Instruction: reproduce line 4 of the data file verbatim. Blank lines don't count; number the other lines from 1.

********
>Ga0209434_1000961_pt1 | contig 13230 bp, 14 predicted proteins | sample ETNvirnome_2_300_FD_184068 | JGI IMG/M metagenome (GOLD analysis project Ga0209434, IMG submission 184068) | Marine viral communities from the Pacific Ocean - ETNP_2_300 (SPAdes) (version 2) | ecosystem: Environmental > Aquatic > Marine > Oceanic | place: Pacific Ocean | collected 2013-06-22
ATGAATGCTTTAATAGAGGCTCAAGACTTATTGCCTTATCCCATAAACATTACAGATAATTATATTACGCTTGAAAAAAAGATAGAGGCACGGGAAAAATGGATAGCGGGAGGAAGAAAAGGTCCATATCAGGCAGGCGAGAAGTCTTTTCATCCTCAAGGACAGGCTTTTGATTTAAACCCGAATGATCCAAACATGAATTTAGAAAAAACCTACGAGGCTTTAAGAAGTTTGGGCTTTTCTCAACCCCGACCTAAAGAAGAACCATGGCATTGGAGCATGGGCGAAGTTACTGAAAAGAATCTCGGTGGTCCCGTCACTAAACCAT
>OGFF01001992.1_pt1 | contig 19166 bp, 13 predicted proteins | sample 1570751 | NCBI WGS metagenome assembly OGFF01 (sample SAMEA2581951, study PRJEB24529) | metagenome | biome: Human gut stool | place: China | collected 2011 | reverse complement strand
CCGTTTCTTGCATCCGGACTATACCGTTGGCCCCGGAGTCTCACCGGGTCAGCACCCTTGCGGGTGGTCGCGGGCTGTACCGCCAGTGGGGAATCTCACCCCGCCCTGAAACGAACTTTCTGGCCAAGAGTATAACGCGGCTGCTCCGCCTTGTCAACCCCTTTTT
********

CCGTTTCTTGCATCCGGACTATACCGTTGGCCCCGGAGTCTCACCGGGTCAGCACCCTTGCGGGTGGTCGCGGGCTGTACCGCCAGTGGGGAATCTCACCCCGCCCTGAAACGAACTTTCTGGCCAAGAGTATAACGCGGCTGCTCCGCCTTGTCAACCCCTTTTT